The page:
DGB boss insists on speed with new jobs for coal regions

DGB boss Reiner Hoffmann insists on speed with the creation of new jobs in the regions of Germany particularly affected by the coal phase-out.

“In the regions affected, such as Lusatia or the Rhenish district, the structural change must quickly lead to new, good jobs and new industries,” said Hoffmann of the German Press Agency in Berlin.

According to the coalition agreement, the federal government of the SPD, the Greens and the FDP wants to bring the coal phase-out, which was previously planned for 2038, forward to 2030. Coal districts such as the Lausitz in Brandenburg and Saxony or the Rhenish district are to receive help for structural change.

“Bringing the coal phase out is full of prerequisites, which the coalition agreement rightly confirms,” ​​said Hoffmann. “We need a massive expansion of renewable energies, more progress in expanding the grid and new gas-fired power plants.” Both are envisaged in the coalition agreement with the aim of covering increasing electricity and energy needs at competitive prices.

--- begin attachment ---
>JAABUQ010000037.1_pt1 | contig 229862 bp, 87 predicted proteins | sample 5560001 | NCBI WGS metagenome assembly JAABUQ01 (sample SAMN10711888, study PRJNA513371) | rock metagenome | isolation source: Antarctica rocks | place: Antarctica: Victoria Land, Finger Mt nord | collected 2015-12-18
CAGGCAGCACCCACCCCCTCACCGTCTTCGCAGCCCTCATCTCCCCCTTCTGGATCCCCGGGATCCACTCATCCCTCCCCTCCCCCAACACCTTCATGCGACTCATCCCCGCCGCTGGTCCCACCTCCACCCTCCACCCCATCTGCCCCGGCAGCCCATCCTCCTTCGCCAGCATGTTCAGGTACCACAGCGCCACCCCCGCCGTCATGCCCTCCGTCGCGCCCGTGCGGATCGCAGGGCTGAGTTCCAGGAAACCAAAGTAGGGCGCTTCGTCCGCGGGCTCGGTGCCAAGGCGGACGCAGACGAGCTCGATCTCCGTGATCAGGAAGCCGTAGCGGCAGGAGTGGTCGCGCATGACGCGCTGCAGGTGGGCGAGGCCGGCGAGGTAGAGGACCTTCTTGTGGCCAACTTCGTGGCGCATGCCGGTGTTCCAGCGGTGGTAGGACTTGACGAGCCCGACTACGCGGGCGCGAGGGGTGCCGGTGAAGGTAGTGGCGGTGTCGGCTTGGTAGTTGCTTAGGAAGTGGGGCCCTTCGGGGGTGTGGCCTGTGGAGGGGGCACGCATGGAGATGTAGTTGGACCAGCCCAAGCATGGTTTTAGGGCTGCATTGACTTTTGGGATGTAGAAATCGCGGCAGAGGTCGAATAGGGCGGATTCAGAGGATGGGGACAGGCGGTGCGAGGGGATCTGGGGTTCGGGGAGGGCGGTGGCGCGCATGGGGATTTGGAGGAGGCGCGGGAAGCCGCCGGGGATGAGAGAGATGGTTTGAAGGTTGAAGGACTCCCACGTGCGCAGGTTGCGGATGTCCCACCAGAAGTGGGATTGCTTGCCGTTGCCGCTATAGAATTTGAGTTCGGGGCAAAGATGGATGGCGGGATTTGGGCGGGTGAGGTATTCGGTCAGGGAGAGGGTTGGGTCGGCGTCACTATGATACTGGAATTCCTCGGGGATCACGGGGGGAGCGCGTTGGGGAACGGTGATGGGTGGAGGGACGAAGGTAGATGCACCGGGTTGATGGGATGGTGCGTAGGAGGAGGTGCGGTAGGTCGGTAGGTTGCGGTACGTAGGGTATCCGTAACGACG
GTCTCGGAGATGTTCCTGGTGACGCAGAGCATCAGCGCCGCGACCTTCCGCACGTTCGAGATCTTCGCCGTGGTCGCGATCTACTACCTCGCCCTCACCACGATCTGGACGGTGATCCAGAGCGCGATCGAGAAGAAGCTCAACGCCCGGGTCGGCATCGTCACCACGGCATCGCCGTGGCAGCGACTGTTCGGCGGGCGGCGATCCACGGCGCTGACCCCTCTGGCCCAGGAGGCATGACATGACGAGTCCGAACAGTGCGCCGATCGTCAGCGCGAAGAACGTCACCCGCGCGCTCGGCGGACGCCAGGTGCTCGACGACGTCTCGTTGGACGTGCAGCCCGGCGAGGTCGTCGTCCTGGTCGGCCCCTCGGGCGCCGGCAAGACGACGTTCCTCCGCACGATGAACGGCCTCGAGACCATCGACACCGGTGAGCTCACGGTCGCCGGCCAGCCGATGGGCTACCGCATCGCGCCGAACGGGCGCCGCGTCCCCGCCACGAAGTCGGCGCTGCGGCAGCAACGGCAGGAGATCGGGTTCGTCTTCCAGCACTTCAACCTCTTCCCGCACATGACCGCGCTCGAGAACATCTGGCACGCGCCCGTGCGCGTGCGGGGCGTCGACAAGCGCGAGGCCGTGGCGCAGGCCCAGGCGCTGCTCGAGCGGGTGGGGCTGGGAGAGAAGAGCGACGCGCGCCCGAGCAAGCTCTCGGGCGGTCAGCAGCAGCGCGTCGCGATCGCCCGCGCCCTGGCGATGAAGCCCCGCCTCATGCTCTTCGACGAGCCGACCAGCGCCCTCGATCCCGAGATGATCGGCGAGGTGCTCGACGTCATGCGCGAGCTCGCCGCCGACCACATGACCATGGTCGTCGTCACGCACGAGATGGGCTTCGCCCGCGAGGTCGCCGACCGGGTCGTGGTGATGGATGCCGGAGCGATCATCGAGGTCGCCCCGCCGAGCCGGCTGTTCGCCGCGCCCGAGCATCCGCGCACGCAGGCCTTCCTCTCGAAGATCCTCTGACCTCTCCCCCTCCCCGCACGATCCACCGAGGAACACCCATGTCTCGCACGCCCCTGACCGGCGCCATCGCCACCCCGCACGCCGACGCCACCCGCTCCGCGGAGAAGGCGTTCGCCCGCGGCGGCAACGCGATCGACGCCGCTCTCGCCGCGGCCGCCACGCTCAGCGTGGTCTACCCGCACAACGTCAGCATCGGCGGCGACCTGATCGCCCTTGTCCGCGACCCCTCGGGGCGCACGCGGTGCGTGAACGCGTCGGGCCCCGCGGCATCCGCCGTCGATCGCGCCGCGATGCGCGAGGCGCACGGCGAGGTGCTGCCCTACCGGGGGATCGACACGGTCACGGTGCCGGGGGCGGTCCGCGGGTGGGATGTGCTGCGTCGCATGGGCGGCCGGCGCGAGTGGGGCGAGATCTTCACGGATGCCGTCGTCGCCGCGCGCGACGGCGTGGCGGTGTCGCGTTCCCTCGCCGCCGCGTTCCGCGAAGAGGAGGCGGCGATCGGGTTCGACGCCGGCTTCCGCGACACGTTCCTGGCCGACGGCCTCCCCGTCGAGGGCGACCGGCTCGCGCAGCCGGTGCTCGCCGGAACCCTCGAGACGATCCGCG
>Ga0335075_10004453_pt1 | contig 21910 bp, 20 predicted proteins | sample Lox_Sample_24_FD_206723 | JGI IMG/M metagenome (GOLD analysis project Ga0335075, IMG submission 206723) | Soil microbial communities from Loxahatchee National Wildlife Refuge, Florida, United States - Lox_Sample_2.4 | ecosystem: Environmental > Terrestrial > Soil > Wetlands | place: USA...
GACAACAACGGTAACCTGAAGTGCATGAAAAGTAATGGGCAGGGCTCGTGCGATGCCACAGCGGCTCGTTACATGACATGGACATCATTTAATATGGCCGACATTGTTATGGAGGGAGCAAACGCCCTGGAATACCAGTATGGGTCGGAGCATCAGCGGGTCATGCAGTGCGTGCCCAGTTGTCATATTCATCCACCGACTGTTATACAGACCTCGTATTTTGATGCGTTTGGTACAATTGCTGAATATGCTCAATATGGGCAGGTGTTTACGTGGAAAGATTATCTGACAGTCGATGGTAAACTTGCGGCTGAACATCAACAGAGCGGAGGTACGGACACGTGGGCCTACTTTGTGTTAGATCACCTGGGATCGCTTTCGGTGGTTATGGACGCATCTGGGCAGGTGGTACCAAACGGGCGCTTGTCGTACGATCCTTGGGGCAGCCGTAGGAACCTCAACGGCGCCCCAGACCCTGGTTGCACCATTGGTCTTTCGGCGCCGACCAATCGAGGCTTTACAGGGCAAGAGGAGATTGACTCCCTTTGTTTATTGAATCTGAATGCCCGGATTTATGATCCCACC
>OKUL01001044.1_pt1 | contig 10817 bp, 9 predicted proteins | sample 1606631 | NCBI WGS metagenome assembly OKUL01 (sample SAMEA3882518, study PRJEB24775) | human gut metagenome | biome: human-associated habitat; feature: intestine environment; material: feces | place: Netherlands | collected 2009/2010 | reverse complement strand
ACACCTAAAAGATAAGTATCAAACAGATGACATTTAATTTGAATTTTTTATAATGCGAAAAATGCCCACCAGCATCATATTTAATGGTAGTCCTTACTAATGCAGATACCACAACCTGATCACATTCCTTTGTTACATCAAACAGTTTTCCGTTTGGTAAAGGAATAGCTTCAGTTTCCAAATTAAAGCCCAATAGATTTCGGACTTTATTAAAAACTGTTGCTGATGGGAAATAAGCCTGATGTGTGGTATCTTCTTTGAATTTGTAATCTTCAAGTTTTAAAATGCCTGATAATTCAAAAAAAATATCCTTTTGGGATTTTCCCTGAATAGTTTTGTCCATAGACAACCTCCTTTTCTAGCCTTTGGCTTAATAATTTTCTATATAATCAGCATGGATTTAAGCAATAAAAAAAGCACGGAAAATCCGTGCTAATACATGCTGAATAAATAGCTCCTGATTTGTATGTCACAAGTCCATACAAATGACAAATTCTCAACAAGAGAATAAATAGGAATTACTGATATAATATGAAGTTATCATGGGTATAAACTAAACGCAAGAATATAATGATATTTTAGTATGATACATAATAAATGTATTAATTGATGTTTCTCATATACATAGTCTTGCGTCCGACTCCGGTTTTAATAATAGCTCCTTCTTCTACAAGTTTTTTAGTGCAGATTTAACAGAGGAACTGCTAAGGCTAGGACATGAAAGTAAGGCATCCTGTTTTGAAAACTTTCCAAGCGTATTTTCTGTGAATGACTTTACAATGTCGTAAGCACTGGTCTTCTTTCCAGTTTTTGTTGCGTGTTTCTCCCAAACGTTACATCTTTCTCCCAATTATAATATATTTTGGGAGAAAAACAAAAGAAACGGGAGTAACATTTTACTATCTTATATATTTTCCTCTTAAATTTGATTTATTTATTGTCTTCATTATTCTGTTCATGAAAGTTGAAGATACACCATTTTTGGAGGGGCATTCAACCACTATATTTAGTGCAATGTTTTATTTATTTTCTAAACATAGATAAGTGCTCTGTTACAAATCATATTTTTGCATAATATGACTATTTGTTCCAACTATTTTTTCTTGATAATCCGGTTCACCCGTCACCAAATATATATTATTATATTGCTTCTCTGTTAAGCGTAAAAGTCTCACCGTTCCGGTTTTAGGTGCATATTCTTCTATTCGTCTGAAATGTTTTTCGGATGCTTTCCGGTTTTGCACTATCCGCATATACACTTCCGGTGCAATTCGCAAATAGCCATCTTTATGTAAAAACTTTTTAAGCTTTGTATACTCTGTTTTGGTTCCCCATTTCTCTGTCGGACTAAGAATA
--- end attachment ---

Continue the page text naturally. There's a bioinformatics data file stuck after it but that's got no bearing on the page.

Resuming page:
The coalition plans to set the first steps as early as 2022. In the coalition agreement, for example, it is announced that there will be a review step envisaged in the Coal Phase-Out Act for 2026 by the end of 2022. It had previously been planned that the government would examine in 2026, 2029 and 2032 whether the times for the shutdown of power plants could be brought forward.

In the Rhenish district, shortly before Christmas, all cities around the power plants and opencast mines had warned in a position paper: “So that this development does not end in a structural break and the districts become detached regions, the economic structure of these areas should be funded by the federal government and the Landes are strengthened and prepared in such a way that what is lost is compensated and thus the prosperity and the associated trust in our economic and political system is preserved. “

Saxony’s Prime Minister Michael Kretschmer (CDU) had positioned himself against an early coal exit. The creation of thousands of well-paid new jobs would not succeed within five to eight years, objected Kretschmer. Brandenburg’s Prime Minister Dietmar Woidke (SPD) had classified the chances as good for Lusatia. The first new industrial jobs have already been created.



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